Lumbar Flexion Injury

Tony Romo’s season, if not career, are at risk because of ego and poor judgement.  This is understandable from an injured, elite, competitive athlete desiring return to the field of play.  It’s even understandable from an owner like Jerry Jones.

Jerry has always envisioned himself as a GM and coach.  He has now given tangible evidence of his capabilities as a medical advisor.  Hey Jerry, we know you are not a doctor but did you stay at a Holiday Inn last night?  Heck, this guy probably even writes poetry in his spare time, such a man of many talents.  Perhaps he can even pilot a 747.

What is least understandable, and perhaps most irresponsible, is the poor clinical judgement of the team physician authorizing Romo’s return with the presumptive diagnosis of a “bruised muscle.”

Given Romo’s past surgical history, and that he had a Toradol (powerful anti-inflammatory medication) injection for back pain the week prior; the team doctor should’ve know better.  Clinically, to not suspect the potential for a more significant injury would be bad enough.  Suspecting the possibility of more serious damage, yet acquiescing to the whims of an overzealous owner would be even worse, calling into question his professional integrity and accountability to the athletes he ostensibly serves to protect.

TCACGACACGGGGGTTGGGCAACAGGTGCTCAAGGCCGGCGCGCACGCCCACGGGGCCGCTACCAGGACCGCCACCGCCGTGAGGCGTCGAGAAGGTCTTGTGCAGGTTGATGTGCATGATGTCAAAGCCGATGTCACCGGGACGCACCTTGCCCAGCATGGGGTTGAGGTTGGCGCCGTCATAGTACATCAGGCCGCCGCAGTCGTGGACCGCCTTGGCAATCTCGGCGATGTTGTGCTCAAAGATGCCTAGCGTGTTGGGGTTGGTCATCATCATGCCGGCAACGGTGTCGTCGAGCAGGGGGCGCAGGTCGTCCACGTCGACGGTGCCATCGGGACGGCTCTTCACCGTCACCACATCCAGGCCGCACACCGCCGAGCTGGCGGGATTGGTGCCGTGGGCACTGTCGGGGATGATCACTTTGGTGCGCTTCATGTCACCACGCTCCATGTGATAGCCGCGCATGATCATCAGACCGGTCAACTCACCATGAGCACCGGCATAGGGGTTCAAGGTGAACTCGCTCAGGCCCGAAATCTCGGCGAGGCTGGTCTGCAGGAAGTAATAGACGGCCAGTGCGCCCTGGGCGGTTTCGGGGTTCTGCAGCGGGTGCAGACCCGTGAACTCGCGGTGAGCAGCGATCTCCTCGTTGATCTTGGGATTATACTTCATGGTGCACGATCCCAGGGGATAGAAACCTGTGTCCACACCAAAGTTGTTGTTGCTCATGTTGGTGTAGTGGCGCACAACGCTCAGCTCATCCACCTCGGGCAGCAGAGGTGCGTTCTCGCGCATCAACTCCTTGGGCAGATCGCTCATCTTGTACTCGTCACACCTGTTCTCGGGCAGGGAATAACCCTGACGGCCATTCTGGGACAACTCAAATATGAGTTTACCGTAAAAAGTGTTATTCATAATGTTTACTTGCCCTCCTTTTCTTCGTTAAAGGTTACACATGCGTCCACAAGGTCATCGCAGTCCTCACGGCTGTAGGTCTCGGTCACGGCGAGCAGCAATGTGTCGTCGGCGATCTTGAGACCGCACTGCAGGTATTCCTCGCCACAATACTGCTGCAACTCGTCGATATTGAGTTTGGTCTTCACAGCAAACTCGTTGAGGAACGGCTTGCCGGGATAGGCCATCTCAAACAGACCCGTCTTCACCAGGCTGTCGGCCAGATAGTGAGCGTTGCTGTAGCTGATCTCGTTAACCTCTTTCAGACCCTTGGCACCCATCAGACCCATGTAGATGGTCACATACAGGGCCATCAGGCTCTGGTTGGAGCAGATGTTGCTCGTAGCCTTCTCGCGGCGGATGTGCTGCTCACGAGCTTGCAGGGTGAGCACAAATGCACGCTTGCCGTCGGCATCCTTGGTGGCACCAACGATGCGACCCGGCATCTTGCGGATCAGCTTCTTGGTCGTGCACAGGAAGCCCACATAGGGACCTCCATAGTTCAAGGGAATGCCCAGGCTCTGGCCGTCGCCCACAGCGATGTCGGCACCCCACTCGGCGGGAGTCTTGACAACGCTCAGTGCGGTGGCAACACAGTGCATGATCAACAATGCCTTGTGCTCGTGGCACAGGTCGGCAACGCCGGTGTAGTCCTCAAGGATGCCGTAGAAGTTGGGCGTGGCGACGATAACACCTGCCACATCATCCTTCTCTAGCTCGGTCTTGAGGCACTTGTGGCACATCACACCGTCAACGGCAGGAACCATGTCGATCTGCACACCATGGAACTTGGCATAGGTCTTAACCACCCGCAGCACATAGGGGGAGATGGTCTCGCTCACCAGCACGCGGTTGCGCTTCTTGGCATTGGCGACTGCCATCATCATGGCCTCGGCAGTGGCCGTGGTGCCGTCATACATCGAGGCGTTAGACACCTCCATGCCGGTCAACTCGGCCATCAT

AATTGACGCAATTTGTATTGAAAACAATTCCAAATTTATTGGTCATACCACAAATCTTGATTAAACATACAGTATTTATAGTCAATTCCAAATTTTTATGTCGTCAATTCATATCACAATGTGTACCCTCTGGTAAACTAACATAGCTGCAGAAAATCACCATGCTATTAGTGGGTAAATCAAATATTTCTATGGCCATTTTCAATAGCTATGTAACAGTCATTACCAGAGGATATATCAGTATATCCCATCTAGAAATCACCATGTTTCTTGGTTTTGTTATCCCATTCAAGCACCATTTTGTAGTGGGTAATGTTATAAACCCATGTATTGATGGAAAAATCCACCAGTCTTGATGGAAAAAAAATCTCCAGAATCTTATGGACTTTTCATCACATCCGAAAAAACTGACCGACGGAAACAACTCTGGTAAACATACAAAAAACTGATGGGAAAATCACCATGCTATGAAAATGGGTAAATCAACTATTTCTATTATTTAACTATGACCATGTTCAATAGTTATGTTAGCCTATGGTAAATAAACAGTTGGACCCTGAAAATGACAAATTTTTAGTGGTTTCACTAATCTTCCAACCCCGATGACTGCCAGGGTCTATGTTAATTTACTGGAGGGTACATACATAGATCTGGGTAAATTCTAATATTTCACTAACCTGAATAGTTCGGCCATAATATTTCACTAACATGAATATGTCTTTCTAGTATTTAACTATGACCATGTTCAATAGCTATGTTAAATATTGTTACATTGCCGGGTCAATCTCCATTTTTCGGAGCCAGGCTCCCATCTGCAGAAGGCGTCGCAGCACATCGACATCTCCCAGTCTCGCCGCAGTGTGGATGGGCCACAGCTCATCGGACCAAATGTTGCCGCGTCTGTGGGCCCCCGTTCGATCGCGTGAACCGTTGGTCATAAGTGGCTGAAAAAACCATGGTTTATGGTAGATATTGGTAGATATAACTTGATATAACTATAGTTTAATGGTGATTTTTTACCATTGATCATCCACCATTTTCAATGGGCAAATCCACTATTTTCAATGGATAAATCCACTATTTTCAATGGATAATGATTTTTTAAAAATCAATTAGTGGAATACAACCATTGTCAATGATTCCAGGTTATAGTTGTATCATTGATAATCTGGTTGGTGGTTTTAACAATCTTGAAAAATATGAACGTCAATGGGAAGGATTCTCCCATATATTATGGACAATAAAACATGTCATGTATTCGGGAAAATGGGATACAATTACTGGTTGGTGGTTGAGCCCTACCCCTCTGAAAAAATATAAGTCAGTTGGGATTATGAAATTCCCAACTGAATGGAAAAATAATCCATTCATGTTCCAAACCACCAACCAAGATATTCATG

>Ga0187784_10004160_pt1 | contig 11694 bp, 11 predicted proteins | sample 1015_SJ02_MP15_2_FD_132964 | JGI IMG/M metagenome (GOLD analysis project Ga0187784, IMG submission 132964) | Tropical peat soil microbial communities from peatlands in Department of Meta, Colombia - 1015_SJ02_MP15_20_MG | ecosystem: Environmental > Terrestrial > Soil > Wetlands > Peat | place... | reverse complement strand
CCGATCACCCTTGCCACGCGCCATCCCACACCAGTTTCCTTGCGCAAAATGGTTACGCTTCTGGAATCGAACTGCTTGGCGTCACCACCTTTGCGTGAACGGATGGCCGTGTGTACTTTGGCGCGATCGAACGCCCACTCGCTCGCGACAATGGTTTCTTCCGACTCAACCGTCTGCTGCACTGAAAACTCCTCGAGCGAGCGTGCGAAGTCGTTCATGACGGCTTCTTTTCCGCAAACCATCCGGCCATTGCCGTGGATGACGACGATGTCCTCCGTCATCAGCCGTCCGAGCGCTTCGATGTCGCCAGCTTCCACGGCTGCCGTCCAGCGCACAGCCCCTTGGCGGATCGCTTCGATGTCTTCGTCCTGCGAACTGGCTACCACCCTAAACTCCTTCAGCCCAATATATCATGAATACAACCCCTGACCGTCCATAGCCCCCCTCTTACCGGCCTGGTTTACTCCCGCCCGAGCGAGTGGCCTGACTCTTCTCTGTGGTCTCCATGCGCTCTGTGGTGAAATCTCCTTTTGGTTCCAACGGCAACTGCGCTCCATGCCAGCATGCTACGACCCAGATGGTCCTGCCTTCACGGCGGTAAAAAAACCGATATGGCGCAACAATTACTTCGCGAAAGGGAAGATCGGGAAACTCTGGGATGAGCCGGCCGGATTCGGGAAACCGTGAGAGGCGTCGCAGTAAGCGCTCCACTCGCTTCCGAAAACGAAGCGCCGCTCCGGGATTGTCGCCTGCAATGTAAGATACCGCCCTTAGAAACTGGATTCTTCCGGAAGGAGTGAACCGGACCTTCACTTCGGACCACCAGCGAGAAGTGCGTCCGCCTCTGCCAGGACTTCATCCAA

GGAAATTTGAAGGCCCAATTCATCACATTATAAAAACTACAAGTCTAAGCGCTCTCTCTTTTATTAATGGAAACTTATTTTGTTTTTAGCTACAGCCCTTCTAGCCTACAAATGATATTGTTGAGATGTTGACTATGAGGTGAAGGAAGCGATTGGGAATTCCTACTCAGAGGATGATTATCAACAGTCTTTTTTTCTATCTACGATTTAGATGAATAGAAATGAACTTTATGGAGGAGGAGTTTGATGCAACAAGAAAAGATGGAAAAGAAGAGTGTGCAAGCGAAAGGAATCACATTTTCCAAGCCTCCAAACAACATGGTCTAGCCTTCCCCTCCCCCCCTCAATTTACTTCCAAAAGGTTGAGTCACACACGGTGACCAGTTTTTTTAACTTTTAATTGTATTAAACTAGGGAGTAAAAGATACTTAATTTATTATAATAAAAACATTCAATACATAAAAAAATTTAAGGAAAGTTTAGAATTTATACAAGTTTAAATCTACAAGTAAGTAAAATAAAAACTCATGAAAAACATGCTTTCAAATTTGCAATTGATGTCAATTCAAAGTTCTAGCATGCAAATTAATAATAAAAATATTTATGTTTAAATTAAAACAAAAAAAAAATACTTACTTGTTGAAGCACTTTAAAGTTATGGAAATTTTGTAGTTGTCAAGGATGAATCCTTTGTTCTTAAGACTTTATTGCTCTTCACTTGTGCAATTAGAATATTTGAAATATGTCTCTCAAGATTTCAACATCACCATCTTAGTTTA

In the brief video below, I want you to notice the mechanism of Tony Romo’s injury.  

  • Romo abruptly plants his foot, flexes (bends a bit forward), then pivots (twists) backward towards his right.
  • In this position, Romo’s back is facing the oncoming defender and still in a somewhat flexed (bent forward) position.
  • The oncoming defender makes contact at Romo’s shoulder level, causing further forced flexion of Romo’s low back.

The combination of rotation and flexion, compounded by the abrupt forced flexion resulting from where and how hard Romo was hit makes a lumbar disc injury more plausible as a diagnosis. It is also much more serious, especially considering that Romo’s prior micro-discectomy could increase the susceptibility of his lumbar disc to further deterioration.  

 

 

The side-line diagnosis of “bruised spine” lacks credibility for 3 main reasons.